Why Does My Child Not Listen to Me?

“Why does my child listen to you and not to me,” I was recently asked. Lack of consistency immediately comes to mind. A parent absolutely must stick by what they say…EVERY TIME. Yes, I now it’s a pain in the ass. Yes, I know it gets tiring being the “bad guy” all of the time. But if you want a child to behave you simply must stick to your guns.


There are few principles of parenting more important than consistency. Living in a predictable environment is comforting to children. It makes them feel secure. This is achieved when parents conform to a regular pattern of rules and routines. When children live in an inconsistent environment, where rules are enforced one day but not the next, and when bedtime is at 8:00p.m. one night and 10:00p.m. the next night, they become confused. They also act out more and are more difficult to discipline.

It may be something that you never thought about. Do you make rules, but after an infraction you let the kids slide by without consequences? Do you say “no” to a request, but then back down and relent to a “yes” if your children persist and whine? Do you and your spouse disagree on the rules for the children? Does one spouse say “yes” and the other say “no” to the same request from your children? Do you make threats to your children, but you never really intend to follow through? If you answered “yes” to any of these questions, there’s probably room for improvement in the consistency department. With a firm tweak here and there in your parenting practices, you’ll notice a positive change in the behavior of your children. However, if you have been inconsistent in many ways for a long time, it will take patience and time as your children test your newly defined boundaries. Hang in there!

–Consistency of Rules
Explain your rules carefully and clearly to your children. Make sure they understand. Then explain the consequences for each rule. Most importantly, enforce the rules and consequences CONSISTENLY. Yes, that means each time!
–Consistency between Parents
Present a united front to your children. Spouses need to communicate with each other about rules and consequences for the children. Children always look for a kink in the armor between the parents, so make sure you agree on the rules. Children learn how to play one parent against the other, so parents should confer and agree on rules, requests, and discipline before sharing their decision with the children.
–Consistent Routines
Many family events require routines: bedtime, chores, meals, bath time, and school mornings. Children love routines (predictable events). For example, a child’s bedtime may involve getting into pajamas, brushing teeth, using the toilet, story time, prayers and a bedtime song. Bedtime should be at the same time each evening. When routines are consistent, children respond better.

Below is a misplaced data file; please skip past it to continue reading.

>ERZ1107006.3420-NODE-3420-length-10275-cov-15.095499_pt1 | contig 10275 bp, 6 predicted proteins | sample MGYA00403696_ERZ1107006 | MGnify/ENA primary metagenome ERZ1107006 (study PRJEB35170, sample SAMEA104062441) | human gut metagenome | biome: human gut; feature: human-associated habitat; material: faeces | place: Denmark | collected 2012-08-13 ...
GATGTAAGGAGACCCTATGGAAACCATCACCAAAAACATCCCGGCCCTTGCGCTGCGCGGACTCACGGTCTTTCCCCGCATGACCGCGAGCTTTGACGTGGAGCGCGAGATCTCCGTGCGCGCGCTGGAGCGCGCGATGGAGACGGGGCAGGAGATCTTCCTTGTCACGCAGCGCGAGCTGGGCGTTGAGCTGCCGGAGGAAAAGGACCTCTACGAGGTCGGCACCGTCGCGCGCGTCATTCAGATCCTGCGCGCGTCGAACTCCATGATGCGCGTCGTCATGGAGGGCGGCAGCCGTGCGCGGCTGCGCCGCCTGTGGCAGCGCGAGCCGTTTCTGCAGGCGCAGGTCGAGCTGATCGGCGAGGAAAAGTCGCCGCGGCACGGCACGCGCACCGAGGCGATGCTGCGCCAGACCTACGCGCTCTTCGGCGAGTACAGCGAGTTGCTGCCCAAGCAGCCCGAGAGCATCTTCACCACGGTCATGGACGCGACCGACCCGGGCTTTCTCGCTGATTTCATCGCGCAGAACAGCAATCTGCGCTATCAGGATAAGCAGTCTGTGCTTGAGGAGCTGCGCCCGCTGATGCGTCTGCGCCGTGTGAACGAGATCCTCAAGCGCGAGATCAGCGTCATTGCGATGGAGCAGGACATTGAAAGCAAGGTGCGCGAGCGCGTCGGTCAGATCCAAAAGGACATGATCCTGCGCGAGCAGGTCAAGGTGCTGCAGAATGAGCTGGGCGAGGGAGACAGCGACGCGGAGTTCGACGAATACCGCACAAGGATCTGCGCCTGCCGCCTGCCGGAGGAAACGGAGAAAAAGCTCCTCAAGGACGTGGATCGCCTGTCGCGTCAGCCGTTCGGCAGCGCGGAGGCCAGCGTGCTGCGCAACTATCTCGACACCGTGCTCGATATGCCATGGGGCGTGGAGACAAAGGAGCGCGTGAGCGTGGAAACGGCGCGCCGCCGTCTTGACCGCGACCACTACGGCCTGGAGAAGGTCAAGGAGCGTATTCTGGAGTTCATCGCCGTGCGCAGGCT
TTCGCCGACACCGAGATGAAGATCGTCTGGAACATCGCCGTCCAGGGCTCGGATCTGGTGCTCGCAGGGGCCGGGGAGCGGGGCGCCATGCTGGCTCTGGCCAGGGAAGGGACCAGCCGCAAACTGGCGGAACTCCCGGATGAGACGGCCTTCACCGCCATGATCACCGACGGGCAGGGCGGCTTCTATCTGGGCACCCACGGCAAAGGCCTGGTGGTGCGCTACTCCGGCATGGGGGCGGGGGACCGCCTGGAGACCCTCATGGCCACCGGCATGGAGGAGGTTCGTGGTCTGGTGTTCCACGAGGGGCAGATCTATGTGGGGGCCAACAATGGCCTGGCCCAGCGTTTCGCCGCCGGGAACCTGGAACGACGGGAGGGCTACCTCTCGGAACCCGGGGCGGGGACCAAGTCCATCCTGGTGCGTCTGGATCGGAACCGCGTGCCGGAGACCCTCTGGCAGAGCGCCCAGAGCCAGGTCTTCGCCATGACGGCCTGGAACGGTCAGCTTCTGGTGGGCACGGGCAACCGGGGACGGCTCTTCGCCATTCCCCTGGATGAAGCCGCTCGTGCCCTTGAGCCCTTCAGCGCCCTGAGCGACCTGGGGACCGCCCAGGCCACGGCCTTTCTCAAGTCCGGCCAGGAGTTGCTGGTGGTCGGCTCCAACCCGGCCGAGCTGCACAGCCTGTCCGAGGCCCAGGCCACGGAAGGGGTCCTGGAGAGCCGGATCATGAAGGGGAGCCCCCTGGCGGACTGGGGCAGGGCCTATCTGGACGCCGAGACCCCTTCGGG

–Divorced or Separated Parents
Continuity is important to children, especially during and after a divorce. When children alternate between two residences after a divorce or separation, the transition is made easier when similar routines are maintained. It’s extremely important for divorced parents to agree on a child’s bedtime, rules and discipline, nutrition and family routines (as mentioned above). The more things that are consistent in the two homes, the better for the child. No matter how contentious the relationship of the ex-spouses, the focus and needs of the children need to receive top priority.

DISCIPLINE IN 3 EASY STEPS (an excerpt from KID TIPS, by Tom McMahon)
Children need firm limits; they actually find security in having boundaries. Explain your rules clearly and in a way the child can understand. For instance, to avoid misunderstanding, I often ask my six-year old to repeat what I have explained. Of course, don’t expect too much from your toddler; she cannot comprehend the meaning of rules and limits.
Children will respond better to rules if you explain the importance and reason for the rule. Try to remember how you felt when your parent gave you the old “Because I told you so” explanation.

If your child balks at one of your rules or requests, explain what the consequence will be for not obeying. This offers your child a choice and, at least in our house, limits the verbal arguments. For example, my wife recently asked my daughter to pick up her toys by noon the next day. If she didn’t, my wife explained, “I’ll pick them up, but you won’t see them for three days.” This gave my daughter a choice: either pick up the toys or face the consequence.

My daughter decided to test my wife by not complying with her request to pick up the toys. As promised, promptly at noon the next day, my wife boxed up the toys. My daughter, wide-eyed in disbelief, watched silently as her mother disappeared with the toys. Since then, my daughter has picked up her toys when faced with a similar decision.

This example illustrates a key concept about discipline which babies have learned by their first birthday: A rule is not a rule unless it is enforced consistently. They quickly and skillfully learn how to test their parents and how to determine which rules they must take seriously.


Hello world!

A little bit about my credentials. I have successfully raised 3 children; 2 boys & 1 girl. They are almost 30 now and 2 have children of their own. I currently live with a 4 yr. old.

This blog is the result of not only living with a young child again, but is also from a recent conversation I’ve had. Yes indeed, I have little nuggets of wisdom to share.

Thank you for all who will join in the conversation of this blog. I am not here to preach AT you, but to share with you what I learned from raising kids, first as part of a couple, and later as a single parent. The core truths are the same no matter what the makeup of your families are.